Donald Trump is auditioning potential 2024 running mates through both public comments and private meetings, and he's less bound by political rules than the last time he chose Mike Pence to be his vice president.
A dozen Trump advisers and close associates told Politico the twice-impeached one-term president is prioritizing unquestioned personal loyalty and the embrace of his election fraud lies, although he's giving some consideration to balancing the ticket with a woman or candidate of color.
“Once you get past those two issues — loyalty and Trump going more with his gut — Trump has a lot of leeway in who he would pick,” said Tony Fabrizio, Trump’s top pollster in 2016 and 2020. “He's not necessarily looking to balance the ticket geographically, but what he can do is pick to balance gender, race, ethnicity — a lot of different lanes there. It could be everything from a Tim Scott in South Carolina to an Asian American in California, somebody Hispanic in Texas. There are so many choices and paths and there’s lots of time to go.”
Trump recently met with Scott, the first Black senator to be elected in the South since Reconstruction, at his Mar-A-Lago resort, where he also has entertained his former secretary of state Mike Pompeo, and he has mentioned Florida Gov. Ron DeSantis as a possible running mate -- although sources suspect that was done to keep the potential 2024 challenger in his place.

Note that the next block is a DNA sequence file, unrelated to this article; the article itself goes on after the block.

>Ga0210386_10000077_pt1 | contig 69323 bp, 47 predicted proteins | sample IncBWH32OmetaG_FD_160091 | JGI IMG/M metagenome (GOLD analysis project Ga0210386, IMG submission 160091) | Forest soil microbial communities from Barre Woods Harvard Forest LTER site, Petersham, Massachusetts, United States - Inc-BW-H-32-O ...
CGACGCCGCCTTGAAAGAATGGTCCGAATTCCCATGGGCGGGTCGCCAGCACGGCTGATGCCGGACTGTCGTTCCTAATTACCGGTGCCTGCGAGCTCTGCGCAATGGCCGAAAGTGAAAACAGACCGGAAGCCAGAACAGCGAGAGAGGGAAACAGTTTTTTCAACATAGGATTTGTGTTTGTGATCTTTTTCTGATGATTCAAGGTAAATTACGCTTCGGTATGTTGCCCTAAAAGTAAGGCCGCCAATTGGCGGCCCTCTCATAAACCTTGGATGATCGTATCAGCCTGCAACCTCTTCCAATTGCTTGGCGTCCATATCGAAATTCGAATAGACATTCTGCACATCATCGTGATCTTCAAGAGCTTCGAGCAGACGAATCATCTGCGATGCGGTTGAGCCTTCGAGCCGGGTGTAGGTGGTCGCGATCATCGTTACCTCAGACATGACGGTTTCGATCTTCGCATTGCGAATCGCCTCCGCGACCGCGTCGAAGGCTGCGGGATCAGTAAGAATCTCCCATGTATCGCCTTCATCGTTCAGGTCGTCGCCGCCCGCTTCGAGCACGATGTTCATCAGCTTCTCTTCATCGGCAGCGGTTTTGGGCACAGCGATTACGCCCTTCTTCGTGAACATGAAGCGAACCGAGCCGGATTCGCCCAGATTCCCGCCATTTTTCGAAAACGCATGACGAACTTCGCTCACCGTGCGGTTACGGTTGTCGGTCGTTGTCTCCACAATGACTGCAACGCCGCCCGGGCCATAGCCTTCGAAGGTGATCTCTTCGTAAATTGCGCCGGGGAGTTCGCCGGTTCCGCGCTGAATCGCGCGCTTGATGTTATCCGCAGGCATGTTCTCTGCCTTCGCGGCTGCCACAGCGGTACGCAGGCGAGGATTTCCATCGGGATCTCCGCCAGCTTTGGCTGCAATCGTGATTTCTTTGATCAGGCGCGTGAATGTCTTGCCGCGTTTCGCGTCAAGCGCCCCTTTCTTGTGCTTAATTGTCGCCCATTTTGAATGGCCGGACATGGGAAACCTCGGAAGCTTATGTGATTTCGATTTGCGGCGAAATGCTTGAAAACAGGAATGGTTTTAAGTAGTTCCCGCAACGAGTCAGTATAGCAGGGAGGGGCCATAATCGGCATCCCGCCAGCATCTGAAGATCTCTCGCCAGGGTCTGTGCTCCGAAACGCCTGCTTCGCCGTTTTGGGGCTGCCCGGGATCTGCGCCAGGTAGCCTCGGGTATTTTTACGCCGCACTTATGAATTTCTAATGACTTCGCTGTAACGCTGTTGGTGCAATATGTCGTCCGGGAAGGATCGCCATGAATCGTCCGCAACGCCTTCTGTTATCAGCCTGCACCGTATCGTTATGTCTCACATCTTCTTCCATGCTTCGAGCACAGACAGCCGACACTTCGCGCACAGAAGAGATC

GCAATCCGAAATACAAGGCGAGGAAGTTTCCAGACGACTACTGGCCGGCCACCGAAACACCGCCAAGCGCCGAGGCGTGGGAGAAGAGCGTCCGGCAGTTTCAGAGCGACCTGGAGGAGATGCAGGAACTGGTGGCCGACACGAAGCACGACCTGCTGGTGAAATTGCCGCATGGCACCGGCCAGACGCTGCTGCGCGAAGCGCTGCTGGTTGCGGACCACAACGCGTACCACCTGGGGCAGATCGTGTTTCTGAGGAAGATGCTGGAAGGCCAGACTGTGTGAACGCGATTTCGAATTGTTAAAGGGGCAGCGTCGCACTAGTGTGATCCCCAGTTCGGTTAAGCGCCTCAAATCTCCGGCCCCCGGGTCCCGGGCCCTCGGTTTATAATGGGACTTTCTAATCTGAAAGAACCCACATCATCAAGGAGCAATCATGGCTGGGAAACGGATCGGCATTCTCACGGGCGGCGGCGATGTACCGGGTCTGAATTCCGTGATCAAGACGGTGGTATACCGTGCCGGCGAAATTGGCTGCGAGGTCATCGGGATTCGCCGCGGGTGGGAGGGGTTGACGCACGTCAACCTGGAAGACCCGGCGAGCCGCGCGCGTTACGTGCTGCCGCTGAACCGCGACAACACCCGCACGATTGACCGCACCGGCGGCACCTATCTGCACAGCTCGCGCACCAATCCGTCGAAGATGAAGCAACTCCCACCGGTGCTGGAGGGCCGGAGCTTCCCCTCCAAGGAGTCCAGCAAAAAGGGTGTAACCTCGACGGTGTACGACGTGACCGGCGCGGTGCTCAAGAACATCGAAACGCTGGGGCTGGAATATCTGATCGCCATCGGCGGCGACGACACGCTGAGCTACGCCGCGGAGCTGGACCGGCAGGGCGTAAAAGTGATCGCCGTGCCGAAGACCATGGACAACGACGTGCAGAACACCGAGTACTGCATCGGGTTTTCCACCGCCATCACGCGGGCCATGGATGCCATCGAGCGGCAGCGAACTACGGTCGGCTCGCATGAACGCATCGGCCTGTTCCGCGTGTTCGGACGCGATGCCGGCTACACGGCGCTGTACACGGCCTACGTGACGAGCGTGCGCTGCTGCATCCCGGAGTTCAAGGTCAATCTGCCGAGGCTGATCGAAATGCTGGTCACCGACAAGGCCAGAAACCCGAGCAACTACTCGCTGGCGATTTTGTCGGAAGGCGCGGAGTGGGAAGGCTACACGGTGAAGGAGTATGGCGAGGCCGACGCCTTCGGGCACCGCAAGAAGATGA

“Trump feels he made DeSantis," said one Trump adviser. "Trump sees him as a competitor, and he’s not going to have someone with better numbers."
Some advisers are pushing for Florida Lt. Gov. Jeanette Nuñez as a possible running mate, and Trump also has reportedly considered Iowa Gov. Kim Reynolds and Sen. Marsha Blackburn (R-TN) as options to boost his chances with women voters, although Nikki Haley and South Dakota Gov. Kristi Noem both have fallen out of favor with the former president and his inner circle.
“They’re all begging me," Trump told one adviser, who passed along the anecdote to Politico. "They all come here."
Trump likes the idea of choosing a vice presidential candidate who could serve as a loyal adviser, now that his relationship with Pence has been tainted over Jan. 6, and he may choose Mark Meadows, the White House chief of staff he huddled with on that day to run alongside him.
“Don’t rule out a consigliere lane for vice president, a Meadows-type,” one source said. “There were times when Pence occupied that role. No one wants to admit it now. But I observed it. But obviously Jan. 6 changed everything in that relationship.”
Trump insiders also like Pompeo or former acting national security director Ric Grenell, who has one advantage over the former secretary of state and Central Intelligence Agency director.
“Don’t sleep on Ric," said one adviser. "Trump loves him, and unlike Pompeo or anyone else, he has no interest in running for president. That’s a big issue for Trump."